My Road to Digital Forensics Excellence

msrll continued

Posted by Paul Bobby on August 3, 2009

Static Analysis – Packed Code

  1. PEiD identifies the code is packed using ASPACK v2.12
  2. I found a manual unpacking method here
  3. I saved the executable once the OEP was reached
  4. LordPE was used to rebuild
  5. I ran the code through Static Analysis part 2, and observed the same filesystem and registry behavior.

Static Analysis – First Look

  1. I reverted to a pristine Windows VM and executed the unpacked msrll.exe
    1. Not interested in analyzing the copy, execute, delete capability
    2. All analysis with Ollydbg conducted against the system32\mfm\msrll.exe file

Static Analysis – Command Analysis

The following commands were observed from a simple strings output

?ssl ?free ?dcc ?clone ?raw ?get ?clones ?update ?say ?login ?hostname ?msg ?uptime ?fif ?sklist ?reboot ?!fif ?unset ?status ?del ?uattr ?jump ?pwd ?dccsk ?nick ?play ?con ?echo ?copy ?killsk ?hush ?move Ping ?wget ?dir Udp ?join ?sums Syn ?aop ?rmdir Smurf ?akick ?mkdir Jolt ?part ?run ?insmod ?dump ?exec ?rmmod ?set ?kill ?lsmod ?die ?killall ?md5p ?crash

Static Analysis – jtram.conf

This file contains a number of obfuscated strings. The string ‘jtram.conf’ was referred to in seven separate locations within the executable. Since the file is created, I decided to find when ‘jtram.conf’ coincides with a call to CreateFile. This happens at 0x409D94.


Setting a breakpoint right after this function call shows jtram.conf created as a 0byte file. So how do you write to a file?

I saw references to the function ‘fprintf()’. This function is called once at 0x410B76. With a breakpoint set just prior to this call, and stepping over, I found that jtram.conf was not populated.

How else do you write to files? I saw references to the function ‘writefile()’. ‘writefile()’ is called from three locations: 0x409E1E, 0x409E47 and 0x40A400. I took a look at 0x409E1E first, and turns out this is the correct place to start. Here’s the flow:”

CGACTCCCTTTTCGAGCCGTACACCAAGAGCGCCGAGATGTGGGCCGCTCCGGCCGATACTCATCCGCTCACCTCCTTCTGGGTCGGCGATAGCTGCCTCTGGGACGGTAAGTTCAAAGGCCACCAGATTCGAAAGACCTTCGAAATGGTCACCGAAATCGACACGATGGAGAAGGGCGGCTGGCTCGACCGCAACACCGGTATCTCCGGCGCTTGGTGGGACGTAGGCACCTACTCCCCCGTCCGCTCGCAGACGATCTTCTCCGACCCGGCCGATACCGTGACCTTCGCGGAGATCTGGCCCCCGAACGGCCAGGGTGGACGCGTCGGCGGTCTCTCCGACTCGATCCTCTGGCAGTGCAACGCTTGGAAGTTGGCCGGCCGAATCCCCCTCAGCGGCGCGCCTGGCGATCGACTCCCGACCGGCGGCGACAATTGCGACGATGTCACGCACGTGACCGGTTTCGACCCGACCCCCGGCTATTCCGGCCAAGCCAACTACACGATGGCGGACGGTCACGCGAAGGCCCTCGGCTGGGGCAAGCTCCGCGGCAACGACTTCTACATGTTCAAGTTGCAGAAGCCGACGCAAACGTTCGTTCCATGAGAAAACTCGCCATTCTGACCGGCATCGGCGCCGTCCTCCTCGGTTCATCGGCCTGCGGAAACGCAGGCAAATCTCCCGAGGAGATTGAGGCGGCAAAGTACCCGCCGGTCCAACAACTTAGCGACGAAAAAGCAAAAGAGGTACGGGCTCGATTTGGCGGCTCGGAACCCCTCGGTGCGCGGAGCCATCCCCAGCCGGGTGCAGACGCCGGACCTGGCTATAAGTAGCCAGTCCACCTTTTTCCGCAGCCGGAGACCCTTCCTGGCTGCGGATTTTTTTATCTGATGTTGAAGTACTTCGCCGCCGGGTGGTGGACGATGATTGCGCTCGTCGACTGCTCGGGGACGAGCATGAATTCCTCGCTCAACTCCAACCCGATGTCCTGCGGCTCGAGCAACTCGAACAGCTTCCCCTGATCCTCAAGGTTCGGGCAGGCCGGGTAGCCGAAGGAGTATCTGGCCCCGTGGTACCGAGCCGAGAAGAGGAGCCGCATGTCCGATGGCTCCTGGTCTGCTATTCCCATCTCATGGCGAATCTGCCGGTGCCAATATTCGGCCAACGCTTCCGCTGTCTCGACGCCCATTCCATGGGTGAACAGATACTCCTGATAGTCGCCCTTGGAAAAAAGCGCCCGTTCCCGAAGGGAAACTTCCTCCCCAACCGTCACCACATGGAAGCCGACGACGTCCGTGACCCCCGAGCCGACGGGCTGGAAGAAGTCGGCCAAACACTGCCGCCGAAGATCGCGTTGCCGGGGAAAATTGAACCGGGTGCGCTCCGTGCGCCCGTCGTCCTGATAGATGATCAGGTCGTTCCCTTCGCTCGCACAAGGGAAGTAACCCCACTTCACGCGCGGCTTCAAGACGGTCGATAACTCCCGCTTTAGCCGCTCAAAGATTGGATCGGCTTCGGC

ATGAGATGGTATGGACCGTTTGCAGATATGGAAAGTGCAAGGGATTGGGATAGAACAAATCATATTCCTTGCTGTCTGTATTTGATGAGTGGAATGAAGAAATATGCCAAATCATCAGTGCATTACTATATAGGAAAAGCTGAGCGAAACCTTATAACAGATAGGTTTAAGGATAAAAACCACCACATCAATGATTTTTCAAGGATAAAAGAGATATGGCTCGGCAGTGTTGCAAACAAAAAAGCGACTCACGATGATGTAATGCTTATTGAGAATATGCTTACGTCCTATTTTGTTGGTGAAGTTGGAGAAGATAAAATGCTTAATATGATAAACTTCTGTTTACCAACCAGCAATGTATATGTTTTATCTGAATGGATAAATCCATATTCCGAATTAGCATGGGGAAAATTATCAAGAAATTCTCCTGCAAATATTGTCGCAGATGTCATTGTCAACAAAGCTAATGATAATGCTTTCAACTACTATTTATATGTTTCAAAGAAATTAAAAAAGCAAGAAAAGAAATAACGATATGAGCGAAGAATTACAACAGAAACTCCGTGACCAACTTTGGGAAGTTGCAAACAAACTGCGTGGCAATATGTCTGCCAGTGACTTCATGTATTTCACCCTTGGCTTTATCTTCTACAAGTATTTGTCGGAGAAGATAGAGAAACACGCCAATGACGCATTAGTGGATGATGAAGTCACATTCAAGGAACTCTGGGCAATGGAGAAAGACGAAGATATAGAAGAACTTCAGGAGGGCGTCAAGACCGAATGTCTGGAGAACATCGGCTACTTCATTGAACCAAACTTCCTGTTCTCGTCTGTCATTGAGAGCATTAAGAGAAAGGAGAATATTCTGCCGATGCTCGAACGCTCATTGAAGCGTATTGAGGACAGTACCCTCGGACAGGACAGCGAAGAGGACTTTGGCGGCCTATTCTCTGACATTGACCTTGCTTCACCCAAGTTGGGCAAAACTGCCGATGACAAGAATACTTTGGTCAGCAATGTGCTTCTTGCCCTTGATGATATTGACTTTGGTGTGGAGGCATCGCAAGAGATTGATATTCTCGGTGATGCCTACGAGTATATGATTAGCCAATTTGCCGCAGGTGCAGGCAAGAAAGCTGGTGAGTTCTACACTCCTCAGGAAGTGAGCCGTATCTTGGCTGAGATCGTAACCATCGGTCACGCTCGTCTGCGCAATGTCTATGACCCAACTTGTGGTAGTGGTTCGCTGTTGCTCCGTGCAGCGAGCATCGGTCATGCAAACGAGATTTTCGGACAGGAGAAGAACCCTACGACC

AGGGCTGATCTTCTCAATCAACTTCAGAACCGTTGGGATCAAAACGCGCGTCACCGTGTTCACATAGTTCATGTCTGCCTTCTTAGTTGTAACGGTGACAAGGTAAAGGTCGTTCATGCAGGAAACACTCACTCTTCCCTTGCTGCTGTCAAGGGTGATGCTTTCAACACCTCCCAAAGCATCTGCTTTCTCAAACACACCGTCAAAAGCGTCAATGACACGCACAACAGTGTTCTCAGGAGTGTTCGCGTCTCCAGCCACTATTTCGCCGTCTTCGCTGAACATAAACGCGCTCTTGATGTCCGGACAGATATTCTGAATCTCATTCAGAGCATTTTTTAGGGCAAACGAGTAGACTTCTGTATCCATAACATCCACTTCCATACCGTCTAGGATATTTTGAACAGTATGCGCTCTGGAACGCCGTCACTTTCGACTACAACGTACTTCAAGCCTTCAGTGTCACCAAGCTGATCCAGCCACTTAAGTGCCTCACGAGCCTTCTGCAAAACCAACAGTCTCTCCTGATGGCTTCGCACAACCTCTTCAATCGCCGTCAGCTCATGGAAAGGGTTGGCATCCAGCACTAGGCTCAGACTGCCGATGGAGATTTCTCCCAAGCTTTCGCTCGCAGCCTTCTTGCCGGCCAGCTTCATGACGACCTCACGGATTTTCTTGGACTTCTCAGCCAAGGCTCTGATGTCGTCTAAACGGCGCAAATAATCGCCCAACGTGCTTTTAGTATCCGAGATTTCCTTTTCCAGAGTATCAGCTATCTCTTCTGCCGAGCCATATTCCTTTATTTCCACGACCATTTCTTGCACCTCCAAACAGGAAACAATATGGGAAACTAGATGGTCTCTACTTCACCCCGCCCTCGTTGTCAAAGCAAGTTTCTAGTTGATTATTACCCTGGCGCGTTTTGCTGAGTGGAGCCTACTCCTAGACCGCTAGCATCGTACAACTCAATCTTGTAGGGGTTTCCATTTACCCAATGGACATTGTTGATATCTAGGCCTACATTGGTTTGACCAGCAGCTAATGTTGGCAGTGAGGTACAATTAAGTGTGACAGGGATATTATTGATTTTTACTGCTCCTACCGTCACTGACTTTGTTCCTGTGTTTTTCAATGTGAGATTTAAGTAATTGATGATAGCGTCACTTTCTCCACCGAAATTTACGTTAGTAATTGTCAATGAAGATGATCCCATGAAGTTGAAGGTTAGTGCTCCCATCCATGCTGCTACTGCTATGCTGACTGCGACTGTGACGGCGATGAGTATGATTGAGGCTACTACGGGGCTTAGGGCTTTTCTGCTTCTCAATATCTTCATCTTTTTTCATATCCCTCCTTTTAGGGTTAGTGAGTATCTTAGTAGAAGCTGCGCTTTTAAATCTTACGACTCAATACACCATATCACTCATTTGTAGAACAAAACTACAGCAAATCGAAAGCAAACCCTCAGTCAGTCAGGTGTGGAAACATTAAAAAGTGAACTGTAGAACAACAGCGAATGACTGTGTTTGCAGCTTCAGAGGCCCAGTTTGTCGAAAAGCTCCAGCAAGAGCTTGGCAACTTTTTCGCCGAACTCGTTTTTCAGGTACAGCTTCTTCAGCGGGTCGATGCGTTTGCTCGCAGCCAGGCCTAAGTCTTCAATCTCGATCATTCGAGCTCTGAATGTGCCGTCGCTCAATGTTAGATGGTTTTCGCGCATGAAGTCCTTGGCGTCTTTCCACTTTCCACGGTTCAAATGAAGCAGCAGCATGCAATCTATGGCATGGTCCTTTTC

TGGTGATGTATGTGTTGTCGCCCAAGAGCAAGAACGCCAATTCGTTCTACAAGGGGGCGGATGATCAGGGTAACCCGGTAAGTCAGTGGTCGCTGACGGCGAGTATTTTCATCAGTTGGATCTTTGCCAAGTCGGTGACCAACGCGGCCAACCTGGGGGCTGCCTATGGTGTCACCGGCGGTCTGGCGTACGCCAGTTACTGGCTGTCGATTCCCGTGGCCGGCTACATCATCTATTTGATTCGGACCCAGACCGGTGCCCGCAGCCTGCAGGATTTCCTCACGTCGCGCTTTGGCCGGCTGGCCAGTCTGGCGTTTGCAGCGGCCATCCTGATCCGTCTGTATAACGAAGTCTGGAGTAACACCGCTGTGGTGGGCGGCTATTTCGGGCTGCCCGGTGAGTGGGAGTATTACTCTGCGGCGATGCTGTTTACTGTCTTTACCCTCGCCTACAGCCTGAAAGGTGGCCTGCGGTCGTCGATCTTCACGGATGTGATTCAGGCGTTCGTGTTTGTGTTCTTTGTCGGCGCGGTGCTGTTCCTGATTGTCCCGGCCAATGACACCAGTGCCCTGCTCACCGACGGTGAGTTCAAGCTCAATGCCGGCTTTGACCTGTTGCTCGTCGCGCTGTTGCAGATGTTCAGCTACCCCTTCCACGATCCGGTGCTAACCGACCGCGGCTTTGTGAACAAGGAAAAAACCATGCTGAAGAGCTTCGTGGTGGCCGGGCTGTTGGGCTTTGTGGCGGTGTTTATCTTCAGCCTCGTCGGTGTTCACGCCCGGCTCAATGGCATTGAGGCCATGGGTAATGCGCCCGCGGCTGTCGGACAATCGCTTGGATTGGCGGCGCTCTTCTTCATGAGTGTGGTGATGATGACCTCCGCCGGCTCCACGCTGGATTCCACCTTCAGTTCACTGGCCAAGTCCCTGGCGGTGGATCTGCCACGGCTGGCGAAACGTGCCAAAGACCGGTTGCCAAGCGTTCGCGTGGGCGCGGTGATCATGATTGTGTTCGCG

1. Call to createfile()
  2. Call to function 0x40B2B0 with the following on the stack
    1. 0022EE50 003E4278 Arg1 = 003E4278 ASCII “set”
    2. 0022EE54 0022EE80 Arg2 = 0022EE80 ASCII “”
    3. 0022EE58 00001000
    4. 0022EE5C 004099F5 ASCII “DiCHFc2ioiVmb3cb4zZ7zWZH1oM=”
    5. 0022EE60 77DDF8D2 advapi32.77DDF8D2
  3. Call to strcat() with the following on the stack
    1. ESP ==> > 0022EE80 dest = “oQERAPMCsTQme0PcWG9XLjSpzm4MQZ0T+YEOEyEmztL4jtJnUw==”
    2. ESP+4 > 00409A12 src = ” ”
    3. ESP+8 > 00001000
    4. ESP+C > 004099F5 ASCII “DiCHFc2ioiVmb3cb4zZ7zWZH1oM=”
    5. ESP+10 > 77DDF8D2 advapi32.77DDF8D2
  4. Call to writefile()
  5. “oQERAPMCsTQme0PcWG9XLjSpzm4MQZ0T+YEOEyEmztL4jtJnUw==” then becomes arg1 when 0x40B2b0 is called again

This is the point where I got bogged down. I attempted to reverse the algorithm used to write the obfuscated text to jtram.conf – big mistake. At least at this early stage in my reversing capabilities!

Can we fake out the executable so that it writes jtram.conf in the clear? Yep, change this:


to this:

imageAfter executing msrll.exe and waiting 30 seconds or so, I terminated the process, and opened jtram.conf in Notepad. The contents were written out in the clear:

   1: set bot.port 2200

   2: set irc.quit

   3: set servers,!,

   4: set irc.chan #mils

   5: set pass $1$KZLPLKDf$W8kl8Jr1X8DOHZsmIp9qq0

   6: set dcc.pass $1$KZLPLKDf$55isA1ITvamR7bjAdBziX


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